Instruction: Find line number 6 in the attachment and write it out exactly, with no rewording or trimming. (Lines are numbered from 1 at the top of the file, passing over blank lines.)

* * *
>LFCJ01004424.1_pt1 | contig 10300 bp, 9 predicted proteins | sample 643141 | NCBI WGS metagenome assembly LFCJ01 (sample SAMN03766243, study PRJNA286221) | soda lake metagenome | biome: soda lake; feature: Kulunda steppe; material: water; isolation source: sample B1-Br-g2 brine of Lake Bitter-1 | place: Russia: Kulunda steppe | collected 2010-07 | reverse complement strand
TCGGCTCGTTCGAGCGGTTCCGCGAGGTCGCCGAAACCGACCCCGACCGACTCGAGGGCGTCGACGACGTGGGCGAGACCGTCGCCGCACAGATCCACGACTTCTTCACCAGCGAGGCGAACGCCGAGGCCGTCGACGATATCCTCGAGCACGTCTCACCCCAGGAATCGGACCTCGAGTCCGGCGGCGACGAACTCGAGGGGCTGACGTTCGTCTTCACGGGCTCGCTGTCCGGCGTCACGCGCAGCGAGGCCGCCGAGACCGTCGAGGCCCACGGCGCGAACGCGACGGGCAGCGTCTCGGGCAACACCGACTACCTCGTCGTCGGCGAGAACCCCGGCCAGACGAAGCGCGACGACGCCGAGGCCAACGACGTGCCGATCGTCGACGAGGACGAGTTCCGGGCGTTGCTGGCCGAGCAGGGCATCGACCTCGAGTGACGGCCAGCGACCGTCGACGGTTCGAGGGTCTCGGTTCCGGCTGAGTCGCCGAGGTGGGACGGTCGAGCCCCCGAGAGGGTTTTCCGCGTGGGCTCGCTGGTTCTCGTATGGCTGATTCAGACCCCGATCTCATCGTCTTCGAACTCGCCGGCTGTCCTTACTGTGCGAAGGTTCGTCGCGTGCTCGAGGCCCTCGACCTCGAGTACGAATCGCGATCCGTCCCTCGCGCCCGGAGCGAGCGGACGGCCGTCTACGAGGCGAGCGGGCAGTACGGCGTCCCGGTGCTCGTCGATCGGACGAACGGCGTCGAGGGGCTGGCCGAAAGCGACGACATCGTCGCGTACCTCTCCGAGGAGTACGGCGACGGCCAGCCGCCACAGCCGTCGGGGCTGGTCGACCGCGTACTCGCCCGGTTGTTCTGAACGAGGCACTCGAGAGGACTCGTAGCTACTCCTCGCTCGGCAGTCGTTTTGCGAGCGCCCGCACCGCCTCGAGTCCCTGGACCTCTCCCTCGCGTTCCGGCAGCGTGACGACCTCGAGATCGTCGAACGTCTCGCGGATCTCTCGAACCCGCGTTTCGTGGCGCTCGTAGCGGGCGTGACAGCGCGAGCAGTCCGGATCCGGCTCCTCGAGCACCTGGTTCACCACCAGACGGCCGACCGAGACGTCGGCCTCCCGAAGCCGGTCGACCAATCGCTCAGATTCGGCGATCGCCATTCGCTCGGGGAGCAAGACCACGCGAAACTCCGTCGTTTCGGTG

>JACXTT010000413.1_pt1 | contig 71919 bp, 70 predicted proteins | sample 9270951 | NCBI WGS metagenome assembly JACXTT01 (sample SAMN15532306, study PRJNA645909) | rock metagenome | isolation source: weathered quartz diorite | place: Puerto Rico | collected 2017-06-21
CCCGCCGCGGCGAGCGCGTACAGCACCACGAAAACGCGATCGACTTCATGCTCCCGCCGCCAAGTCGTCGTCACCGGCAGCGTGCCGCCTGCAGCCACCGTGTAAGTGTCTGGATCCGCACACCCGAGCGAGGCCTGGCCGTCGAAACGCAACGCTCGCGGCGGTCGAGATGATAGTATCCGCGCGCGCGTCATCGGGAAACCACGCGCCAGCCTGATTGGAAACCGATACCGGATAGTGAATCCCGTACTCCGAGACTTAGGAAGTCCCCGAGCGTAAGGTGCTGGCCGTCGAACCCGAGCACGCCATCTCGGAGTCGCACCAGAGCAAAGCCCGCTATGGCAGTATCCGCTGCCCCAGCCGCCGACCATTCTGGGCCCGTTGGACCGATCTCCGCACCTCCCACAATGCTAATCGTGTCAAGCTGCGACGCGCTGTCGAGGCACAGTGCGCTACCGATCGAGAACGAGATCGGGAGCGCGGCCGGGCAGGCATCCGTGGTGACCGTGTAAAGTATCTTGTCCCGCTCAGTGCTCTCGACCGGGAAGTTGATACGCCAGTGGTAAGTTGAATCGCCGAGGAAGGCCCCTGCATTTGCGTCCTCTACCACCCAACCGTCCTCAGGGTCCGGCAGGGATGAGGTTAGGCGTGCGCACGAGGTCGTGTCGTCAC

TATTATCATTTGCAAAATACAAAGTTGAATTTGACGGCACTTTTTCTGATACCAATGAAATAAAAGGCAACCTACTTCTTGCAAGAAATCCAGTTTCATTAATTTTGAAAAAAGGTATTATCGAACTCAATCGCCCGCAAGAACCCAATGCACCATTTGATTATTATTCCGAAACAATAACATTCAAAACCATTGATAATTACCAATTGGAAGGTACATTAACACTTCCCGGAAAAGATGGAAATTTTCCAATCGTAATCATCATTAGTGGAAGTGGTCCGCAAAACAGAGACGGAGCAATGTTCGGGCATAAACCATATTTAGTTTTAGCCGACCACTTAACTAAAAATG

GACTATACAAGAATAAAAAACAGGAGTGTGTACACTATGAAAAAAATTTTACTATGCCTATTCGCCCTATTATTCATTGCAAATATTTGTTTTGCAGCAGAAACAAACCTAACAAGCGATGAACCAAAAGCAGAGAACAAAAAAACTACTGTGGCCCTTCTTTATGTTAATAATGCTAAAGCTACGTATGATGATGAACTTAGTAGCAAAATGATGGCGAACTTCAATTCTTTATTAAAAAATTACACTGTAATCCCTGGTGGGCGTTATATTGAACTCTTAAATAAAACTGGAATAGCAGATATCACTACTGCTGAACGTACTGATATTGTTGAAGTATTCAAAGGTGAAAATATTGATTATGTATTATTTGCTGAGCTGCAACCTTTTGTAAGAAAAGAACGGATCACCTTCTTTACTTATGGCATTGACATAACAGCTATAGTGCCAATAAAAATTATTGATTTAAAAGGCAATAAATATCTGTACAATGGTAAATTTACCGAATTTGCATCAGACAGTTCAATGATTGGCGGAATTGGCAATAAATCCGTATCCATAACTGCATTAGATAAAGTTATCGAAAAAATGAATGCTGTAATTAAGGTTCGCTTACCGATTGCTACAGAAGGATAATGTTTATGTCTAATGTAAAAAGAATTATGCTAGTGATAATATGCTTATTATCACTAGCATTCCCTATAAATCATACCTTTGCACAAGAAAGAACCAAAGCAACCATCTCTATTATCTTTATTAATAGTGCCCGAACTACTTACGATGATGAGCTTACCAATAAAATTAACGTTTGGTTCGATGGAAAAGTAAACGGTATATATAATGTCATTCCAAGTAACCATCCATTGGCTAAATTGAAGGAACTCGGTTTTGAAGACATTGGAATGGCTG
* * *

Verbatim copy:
GACTATACAAGAATAAAAAACAGGAGTGTGTACACTATGAAAAAAATTTTACTATGCCTATTCGCCCTATTATTCATTGCAAATATTTGTTTTGCAGCAGAAACAAACCTAACAAGCGATGAACCAAAAGCAGAGAACAAAAAAACTACTGTGGCCCTTCTTTATGTTAATAATGCTAAAGCTACGTATGATGATGAACTTAGTAGCAAAATGATGGCGAACTTCAATTCTTTATTAAAAAATTACACTGTAATCCCTGGTGGGCGTTATATTGAACTCTTAAATAAAACTGGAATAGCAGATATCACTACTGCTGAACGTACTGATATTGTTGAAGTATTCAAAGGTGAAAATATTGATTATGTATTATTTGCTGAGCTGCAACCTTTTGTAAGAAAAGAACGGATCACCTTCTTTACTTATGGCATTGACATAACAGCTATAGTGCCAATAAAAATTATTGATTTAAAAGGCAATAAATATCTGTACAATGGTAAATTTACCGAATTTGCATCAGACAGTTCAATGATTGGCGGAATTGGCAATAAATCCGTATCCATAACTGCATTAGATAAAGTTATCGAAAAAATGAATGCTGTAATTAAGGTTCGCTTACCGATTGCTACAGAAGGATAATGTTTATGTCTAATGTAAAAAGAATTATGCTAGTGATAATATGCTTATTATCACTAGCATTCCCTATAAATCATACCTTTGCACAAGAAAGAACCAAAGCAACCATCTCTATTATCTTTATTAATAGTGCCCGAACTACTTACGATGATGAGCTTACCAATAAAATTAACGTTTGGTTCGATGGAAAAGTAAACGGTATATATAATGTCATTCCAAGTAACCATCCATTGGCTAAATTGAAGGAACTCGGTTTTGAAGACATTGGAATGGCTG